(It just bothers me a little bit that when I try to assign new property to GameLogic, python tells that there is an error and GameLogic does not have such property, but even python does not like assignation like that, it does it’s work and assigns new property with value I set. So it just works :slight_smile: And I read somewhere that it’s not a big deal if BGE says that there is an error cause it’s don’t know what I want)

So here is real simple example that initializes global variables in one game object logic and print’s values of variables in other both ways manarius and journeyman17:

For initialization:
You have to create one object:
add to it one Always sensor with tap on and connect it to controller with python script:

g = GameLogic

g.test_str = "Hello!"

#manarius, only one value
g.globalDict["anyvalue"] = "Hy I am initialized!"

#manarius, a value inside value
g.globalDict["anyvalue2"] = {}
g.globalDict["anyvalue2"]["insidevalue"] = "Hy again!"

and then add another object
add to it one Always sensor with (tap on [if you want preserve system resources in real game tap would be mostly off]) and connect it to controller with python script:

g = GameLogic

print g.test_str

#manarius, only one value
print g.globalDict["anyvalue"]

#manarius, a value inside value
print g.globalDict["anyvalue2"]["insidevalue"]

This way objects can interact in scene.

If you do not need interaction, than you can assign property’s to owner as manarius showed in his post.

And while writing this post I got thought that it’s even possible to visually assign value to owner by clicking button Add Property and setting up needed value.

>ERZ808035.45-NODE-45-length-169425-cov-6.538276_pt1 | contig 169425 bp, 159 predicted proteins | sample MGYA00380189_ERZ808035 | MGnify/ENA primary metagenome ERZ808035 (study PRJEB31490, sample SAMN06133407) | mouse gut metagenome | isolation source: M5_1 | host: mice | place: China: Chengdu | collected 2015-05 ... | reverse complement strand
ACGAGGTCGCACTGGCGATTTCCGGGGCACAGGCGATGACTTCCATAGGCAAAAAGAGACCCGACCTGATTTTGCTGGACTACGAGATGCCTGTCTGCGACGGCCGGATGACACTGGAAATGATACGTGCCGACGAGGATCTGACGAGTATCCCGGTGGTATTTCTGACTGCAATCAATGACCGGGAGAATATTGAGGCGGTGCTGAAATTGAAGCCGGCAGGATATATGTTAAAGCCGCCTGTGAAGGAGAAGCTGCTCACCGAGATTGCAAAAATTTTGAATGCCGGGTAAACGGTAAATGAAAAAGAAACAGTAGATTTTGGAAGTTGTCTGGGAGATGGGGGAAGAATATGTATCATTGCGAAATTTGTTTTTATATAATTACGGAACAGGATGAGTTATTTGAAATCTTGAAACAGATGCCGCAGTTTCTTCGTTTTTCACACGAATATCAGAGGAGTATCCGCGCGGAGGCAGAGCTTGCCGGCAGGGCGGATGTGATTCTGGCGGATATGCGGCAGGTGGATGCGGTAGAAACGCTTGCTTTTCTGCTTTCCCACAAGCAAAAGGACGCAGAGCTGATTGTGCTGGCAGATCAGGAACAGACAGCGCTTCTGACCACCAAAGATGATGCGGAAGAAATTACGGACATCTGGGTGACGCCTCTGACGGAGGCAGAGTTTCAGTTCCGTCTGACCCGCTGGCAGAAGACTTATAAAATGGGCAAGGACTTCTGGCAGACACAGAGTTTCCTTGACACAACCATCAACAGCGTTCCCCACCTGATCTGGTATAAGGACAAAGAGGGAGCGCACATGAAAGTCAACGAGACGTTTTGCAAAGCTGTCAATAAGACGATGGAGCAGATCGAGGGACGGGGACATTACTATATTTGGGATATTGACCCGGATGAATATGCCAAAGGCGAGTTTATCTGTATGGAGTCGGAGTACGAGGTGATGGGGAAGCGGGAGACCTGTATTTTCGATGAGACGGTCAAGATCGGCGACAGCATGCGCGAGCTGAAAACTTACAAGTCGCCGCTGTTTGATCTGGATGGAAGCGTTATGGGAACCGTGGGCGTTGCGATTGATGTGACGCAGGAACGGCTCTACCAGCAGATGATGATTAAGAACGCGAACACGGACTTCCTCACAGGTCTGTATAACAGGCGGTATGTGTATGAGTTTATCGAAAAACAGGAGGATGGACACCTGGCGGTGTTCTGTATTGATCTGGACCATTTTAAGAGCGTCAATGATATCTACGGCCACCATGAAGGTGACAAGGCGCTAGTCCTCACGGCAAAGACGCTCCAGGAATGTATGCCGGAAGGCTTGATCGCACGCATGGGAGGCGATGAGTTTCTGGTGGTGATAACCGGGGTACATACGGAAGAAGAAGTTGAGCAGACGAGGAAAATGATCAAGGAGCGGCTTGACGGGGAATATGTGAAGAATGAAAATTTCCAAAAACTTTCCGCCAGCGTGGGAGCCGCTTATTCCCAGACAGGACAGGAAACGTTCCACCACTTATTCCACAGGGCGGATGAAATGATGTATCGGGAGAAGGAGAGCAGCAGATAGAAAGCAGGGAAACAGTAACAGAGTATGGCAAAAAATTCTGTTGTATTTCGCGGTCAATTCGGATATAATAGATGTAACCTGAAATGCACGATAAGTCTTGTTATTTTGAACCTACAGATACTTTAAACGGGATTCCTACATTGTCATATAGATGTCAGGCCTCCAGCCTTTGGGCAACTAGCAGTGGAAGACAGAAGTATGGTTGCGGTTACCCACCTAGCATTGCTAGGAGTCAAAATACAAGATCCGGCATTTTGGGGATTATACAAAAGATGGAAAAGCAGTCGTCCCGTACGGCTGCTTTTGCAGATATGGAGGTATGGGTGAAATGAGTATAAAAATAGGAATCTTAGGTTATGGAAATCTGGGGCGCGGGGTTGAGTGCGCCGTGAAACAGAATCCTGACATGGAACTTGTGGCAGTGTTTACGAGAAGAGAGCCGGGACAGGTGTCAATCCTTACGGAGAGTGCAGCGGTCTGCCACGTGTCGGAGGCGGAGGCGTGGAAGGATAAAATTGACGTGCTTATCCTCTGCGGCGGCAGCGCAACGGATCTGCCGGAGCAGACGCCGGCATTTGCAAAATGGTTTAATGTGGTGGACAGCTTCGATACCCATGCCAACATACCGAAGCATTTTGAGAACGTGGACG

I made a test and it works, but I don’t know is it really nice way, cause it print’s out more than I need, just replace the code of first object’s script with this one:

g = GameLogic

g.test_str = "Hello!"

#manarius, only one value
g.globalDict["anyvalue"] = "Hy I am initialized!"

#manarius, a value inside value
g.globalDict["anyvalue2"] = {}
g.globalDict["anyvalue2"]["insidevalue"] = "Hy again!"

#Visually assigned Property to First object
c = g.getCurrentController()
o = c.owner

print o.p1

o.p1 = 6

print o.p1

And I have 2 questions:

  1. May be someone can can lighten me why python print’s out 5 one time and 6 three times.(It does not look that tap is on? or what)?

  2. I guess it’s really easy to do, but while made these simple experiments I realized that I don’t see the way how can I delete objects from blender scene and GameLogic. For example to free system resources and delete one level of the game before I load another. I made quick look at API and for example Blender.Object or GameLogic does not have methods to delete object. (OK in GameLogic I can do it mannually by just assigning another object to particular variable. But I guess there must be be better way and old object even thou will stay in scene.).

just a quick tip, use the dir function on any object,sensor,controller or actuator.
most times you can do great things with the things :smiley:

#this shows you everything you can do with an object.
print dir(object)

to remove an object there is the endObject actuator. it unfortunately only removes the object that owns it, but it at least does its job.
the other way to remove is:

#destroy destroy destroy

o.p1 is deprecated, use o[“p1”] instead, as far as i know o.p1 will not work in 2.5.

the tap of the always sensors calls the script twice, once when getting positive an once when getting negative, so you will have to check if sensor.positive:
just take a look at the blend file i attached, it works there.

have fun whilst playing around,


init_and_end_object.blend (435 KB)